Dance, Kayla!

Dance, Kayla!

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by Darwin McBeth Walton
     
 

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When her grandmother dies, Kayla, a young African-American girl, loses the only mother she has ever known and must leave her farm life in South Carolina to go and live with an aunt and uncle in Chicago. Throughout all of the difficult times, however, Kayla clings to her dream of becoming a ballerina. 160 pp. Ages 9-11. Pub: 4/98. See more details below

Overview

When her grandmother dies, Kayla, a young African-American girl, loses the only mother she has ever known and must leave her farm life in South Carolina to go and live with an aunt and uncle in Chicago. Throughout all of the difficult times, however, Kayla clings to her dream of becoming a ballerina. 160 pp. Ages 9-11. Pub: 4/98.

Editorial Reviews

Children's Literature - Gisela Jernigan
Although eleven-year-old Kayla's mother died in childbirth and her dancer father rarely visits or even writes, her life with her loving Gran and Granpa in a rural African American community in South Carolina has been almost idyllic. This changes suddenly when Gran dies of a heart attack and Kayla is sent to live in Chicago with her aunt, uncle and three cousins. How the sensitive but strong-minded Kayla gradually adjusts to her new family, school and life in a big city, and how she also manages to work toward her goal of becoming a dancer, makes for a realistic novel that should especially appeal to pre-teen girls.
School Library Journal - School Library Journal
Gr 4-6-Kayla, still reeling from Gran's sudden death, is further bewildered and frightened when she is sent to Chicago to live with her aunt and her family. These virtually unknown relatives willingly make a place for her, but it's hard for Kayla to leave Grandpa and the African-American farming community in South Carolina where she grew up. Although Gran and Grandpa are the only parents Kayla has ever really known, she clings to her wish that her long-absent dancer father will return. As she adjusts to her new life, she makes friends, begins sixth grade in a new school, and continues to dream about becoming a ballerina. While the family relationships and personalities are believable, some of the extraneous characters are less than credible: the stereotypical racist store owner, snobbish classmates who demean Kayla's language style, a gang member who steals and then uncharacteristically returns her prized locket. Still, this contemporary novel is well written and well plotted. Kayla is a likable character who elicits empathy from readers; it will matter to them that she discovers the true meaning of family and that her dreams of ballet come to fruition.-Lynda Short, formerly at the Lexington School, KY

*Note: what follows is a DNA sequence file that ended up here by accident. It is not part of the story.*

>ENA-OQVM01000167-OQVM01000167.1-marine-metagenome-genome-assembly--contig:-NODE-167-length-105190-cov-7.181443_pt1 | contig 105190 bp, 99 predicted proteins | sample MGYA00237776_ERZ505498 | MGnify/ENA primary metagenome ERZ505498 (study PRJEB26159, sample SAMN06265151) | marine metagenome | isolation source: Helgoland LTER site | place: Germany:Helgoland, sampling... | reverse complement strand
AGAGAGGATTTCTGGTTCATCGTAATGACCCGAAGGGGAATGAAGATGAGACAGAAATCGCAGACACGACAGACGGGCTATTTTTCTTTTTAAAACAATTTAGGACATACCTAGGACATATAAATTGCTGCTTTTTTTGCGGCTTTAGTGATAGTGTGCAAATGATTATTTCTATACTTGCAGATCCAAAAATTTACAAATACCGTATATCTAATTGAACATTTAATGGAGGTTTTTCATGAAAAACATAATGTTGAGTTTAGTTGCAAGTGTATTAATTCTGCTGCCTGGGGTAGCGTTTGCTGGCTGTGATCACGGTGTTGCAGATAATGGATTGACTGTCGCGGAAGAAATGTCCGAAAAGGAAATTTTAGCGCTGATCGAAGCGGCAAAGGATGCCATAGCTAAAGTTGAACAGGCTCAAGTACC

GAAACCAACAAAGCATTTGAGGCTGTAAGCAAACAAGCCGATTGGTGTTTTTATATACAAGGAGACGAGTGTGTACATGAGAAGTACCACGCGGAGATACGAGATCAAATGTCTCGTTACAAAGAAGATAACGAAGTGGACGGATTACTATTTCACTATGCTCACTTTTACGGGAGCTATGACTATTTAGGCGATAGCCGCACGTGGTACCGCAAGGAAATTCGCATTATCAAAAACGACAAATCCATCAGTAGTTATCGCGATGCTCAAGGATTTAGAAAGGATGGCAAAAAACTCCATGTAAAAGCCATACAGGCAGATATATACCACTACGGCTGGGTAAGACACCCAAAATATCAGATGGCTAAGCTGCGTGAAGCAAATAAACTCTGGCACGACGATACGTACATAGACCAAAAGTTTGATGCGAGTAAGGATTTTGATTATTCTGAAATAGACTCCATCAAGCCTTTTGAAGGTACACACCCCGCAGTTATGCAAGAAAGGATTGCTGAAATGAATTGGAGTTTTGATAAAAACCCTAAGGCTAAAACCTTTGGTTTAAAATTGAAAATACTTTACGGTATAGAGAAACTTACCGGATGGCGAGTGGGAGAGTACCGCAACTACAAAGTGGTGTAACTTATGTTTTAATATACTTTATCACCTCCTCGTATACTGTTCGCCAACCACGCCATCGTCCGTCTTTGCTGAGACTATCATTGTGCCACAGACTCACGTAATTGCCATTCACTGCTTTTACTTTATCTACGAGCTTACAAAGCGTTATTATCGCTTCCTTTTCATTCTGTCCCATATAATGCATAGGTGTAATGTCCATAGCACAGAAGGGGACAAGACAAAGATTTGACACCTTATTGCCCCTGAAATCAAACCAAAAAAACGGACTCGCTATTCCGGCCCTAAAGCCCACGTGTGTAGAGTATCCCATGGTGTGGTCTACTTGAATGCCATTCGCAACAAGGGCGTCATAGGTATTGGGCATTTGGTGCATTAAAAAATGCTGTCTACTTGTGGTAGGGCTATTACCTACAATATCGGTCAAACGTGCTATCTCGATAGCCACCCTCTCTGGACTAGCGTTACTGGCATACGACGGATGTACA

Kirkus Reviews
When her beloved grandmother dies unexpectedly, Kayla is forced to move from a close-knit South Carolina farming community to inner-city Chicago; there she struggles to adjust to living with relatives and making new friends. Walton's attempt to incorporate a range of topics within the framework of a short novel collapses under its own weight: An uncommunicative father, an extended family, the death of a grandparent, adjustment to a new family, and incidents of random violence and racism (Kayla is African-American) all come into play as Kayla tries to maintain her dream of dancing despite the rapid pace of change in her life. The ending feels contrived and abrupt; the absence of Kayla's father, a significant undercurrent in her emotional life, is never satisfactorily explored. Kayla is an appealing protagonist and readers with a special interest in dance will identify with her desire to achieve her dream, but others will find little to hold their interest. (Fiction. 10-12)

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Product Details

ISBN-13:
9780807514535
Publisher:
Whitman, Albert & Company
Publication date:
04/28/1998
Pages:
160
Product dimensions:
5.83(w) x 8.33(h) x 0.71(d)
Age Range:
9 - 11 Years

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